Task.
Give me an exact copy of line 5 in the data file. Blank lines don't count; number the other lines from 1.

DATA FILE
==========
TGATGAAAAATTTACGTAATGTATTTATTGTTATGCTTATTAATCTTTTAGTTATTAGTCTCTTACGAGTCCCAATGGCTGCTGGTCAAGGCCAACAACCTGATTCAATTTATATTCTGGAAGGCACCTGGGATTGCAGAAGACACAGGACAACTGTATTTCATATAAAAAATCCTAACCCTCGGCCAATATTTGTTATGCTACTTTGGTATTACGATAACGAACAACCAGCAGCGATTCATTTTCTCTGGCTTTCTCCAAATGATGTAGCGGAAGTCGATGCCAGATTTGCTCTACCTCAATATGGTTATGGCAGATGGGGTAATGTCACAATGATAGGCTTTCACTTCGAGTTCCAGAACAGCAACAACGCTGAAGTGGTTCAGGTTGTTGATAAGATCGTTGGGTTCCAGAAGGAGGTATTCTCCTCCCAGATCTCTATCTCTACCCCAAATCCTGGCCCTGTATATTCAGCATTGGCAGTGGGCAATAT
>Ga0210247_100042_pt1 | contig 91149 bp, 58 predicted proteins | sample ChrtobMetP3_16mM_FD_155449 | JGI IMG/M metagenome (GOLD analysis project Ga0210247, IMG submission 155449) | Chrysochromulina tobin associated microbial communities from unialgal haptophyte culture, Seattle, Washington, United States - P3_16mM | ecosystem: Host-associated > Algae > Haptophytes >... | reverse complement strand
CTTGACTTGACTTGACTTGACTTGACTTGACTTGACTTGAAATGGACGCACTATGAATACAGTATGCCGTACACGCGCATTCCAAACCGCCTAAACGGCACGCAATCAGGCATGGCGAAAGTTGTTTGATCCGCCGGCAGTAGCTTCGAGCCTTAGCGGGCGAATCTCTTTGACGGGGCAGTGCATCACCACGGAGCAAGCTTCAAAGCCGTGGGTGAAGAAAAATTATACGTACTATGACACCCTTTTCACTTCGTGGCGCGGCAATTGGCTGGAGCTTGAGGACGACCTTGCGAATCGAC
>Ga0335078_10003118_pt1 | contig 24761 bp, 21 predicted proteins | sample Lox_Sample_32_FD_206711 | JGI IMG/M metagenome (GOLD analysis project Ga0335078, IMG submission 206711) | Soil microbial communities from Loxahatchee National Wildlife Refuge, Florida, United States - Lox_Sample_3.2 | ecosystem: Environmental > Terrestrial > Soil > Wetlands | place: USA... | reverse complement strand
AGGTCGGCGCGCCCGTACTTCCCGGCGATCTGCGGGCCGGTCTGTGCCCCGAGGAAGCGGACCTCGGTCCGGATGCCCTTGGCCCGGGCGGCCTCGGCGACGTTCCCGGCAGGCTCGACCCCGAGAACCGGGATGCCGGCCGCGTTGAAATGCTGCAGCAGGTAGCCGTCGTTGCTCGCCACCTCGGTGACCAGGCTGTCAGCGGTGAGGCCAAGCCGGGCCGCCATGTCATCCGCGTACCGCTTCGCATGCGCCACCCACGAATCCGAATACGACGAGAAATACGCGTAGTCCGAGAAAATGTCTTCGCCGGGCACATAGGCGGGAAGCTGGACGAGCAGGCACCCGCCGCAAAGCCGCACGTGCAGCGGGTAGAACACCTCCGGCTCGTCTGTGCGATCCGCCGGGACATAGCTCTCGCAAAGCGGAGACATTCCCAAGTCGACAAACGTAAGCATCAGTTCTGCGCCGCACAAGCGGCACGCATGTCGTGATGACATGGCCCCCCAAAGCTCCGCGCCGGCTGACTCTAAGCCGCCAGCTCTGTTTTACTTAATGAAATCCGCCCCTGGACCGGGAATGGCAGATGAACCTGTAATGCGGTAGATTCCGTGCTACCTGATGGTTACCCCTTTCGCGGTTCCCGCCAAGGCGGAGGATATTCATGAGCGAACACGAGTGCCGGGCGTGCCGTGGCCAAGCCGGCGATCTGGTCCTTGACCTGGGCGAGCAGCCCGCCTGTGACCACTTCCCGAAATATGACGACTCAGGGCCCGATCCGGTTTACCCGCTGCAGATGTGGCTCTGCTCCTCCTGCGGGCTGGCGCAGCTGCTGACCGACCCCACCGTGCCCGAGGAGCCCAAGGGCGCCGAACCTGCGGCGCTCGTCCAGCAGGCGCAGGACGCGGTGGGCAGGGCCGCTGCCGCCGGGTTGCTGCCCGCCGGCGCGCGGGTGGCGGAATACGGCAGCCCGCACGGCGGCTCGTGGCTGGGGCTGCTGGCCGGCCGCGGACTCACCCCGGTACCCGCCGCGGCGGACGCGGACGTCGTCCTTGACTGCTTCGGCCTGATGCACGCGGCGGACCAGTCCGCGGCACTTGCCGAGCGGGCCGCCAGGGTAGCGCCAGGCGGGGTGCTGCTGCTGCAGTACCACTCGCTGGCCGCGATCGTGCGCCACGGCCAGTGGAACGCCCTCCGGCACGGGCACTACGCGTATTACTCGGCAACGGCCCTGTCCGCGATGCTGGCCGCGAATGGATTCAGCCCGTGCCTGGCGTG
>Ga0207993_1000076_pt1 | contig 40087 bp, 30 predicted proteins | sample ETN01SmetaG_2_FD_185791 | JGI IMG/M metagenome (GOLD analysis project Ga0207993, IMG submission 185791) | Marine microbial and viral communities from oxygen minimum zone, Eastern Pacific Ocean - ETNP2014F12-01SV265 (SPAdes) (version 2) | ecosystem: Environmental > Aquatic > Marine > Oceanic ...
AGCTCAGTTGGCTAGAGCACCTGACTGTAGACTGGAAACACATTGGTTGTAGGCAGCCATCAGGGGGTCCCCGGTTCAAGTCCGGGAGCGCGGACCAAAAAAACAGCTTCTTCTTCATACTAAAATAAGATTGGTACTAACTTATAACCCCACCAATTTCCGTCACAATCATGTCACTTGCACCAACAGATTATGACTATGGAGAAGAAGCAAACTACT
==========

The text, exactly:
AGGTCGGCGCGCCCGTACTTCCCGGCGATCTGCGGGCCGGTCTGTGCCCCGAGGAAGCGGACCTCGGTCCGGATGCCCTTGGCCCGGGCGGCCTCGGCGACGTTCCCGGCAGGCTCGACCCCGAGAACCGGGATGCCGGCCGCGTTGAAATGCTGCAGCAGGTAGCCGTCGTTGCTCGCCACCTCGGTGACCAGGCTGTCAGCGGTGAGGCCAAGCCGGGCCGCCATGTCATCCGCGTACCGCTTCGCATGCGCCACCCACGAATCCGAATACGACGAGAAATACGCGTAGTCCGAGAAAATGTCTTCGCCGGGCACATAGGCGGGAAGCTGGACGAGCAGGCACCCGCCGCAAAGCCGCACGTGCAGCGGGTAGAACACCTCCGGCTCGTCTGTGCGATCCGCCGGGACATAGCTCTCGCAAAGCGGAGACATTCCCAAGTCGACAAACGTAAGCATCAGTTCTGCGCCGCACAAGCGGCACGCATGTCGTGATGACATGGCCCCCCAAAGCTCCGCGCCGGCTGACTCTAAGCCGCCAGCTCTGTTTTACTTAATGAAATCCGCCCCTGGACCGGGAATGGCAGATGAACCTGTAATGCGGTAGATTCCGTGCTACCTGATGGTTACCCCTTTCGCGGTTCCCGCCAAGGCGGAGGATATTCATGAGCGAACACGAGTGCCGGGCGTGCCGTGGCCAAGCCGGCGATCTGGTCCTTGACCTGGGCGAGCAGCCCGCCTGTGACCACTTCCCGAAATATGACGACTCAGGGCCCGATCCGGTTTACCCGCTGCAGATGTGGCTCTGCTCCTCCTGCGGGCTGGCGCAGCTGCTGACCGACCCCACCGTGCCCGAGGAGCCCAAGGGCGCCGAACCTGCGGCGCTCGTCCAGCAGGCGCAGGACGCGGTGGGCAGGGCCGCTGCCGCCGGGTTGCTGCCCGCCGGCGCGCGGGTGGCGGAATACGGCAGCCCGCACGGCGGCTCGTGGCTGGGGCTGCTGGCCGGCCGCGGACTCACCCCGGTACCCGCCGCGGCGGACGCGGACGTCGTCCTTGACTGCTTCGGCCTGATGCACGCGGCGGACCAGTCCGCGGCACTTGCCGAGCGGGCCGCCAGGGTAGCGCCAGGCGGGGTGCTGCTGCTGCAGTACCACTCGCTGGCCGCGATCGTGCGCCACGGCCAGTGGAACGCCCTCCGGCACGGGCACTACGCGTATTACTCGGCAACGGCCCTGTCCGCGATGCTGGCCGCGAATGGATTCAGCCCGTGCCTGGCGTG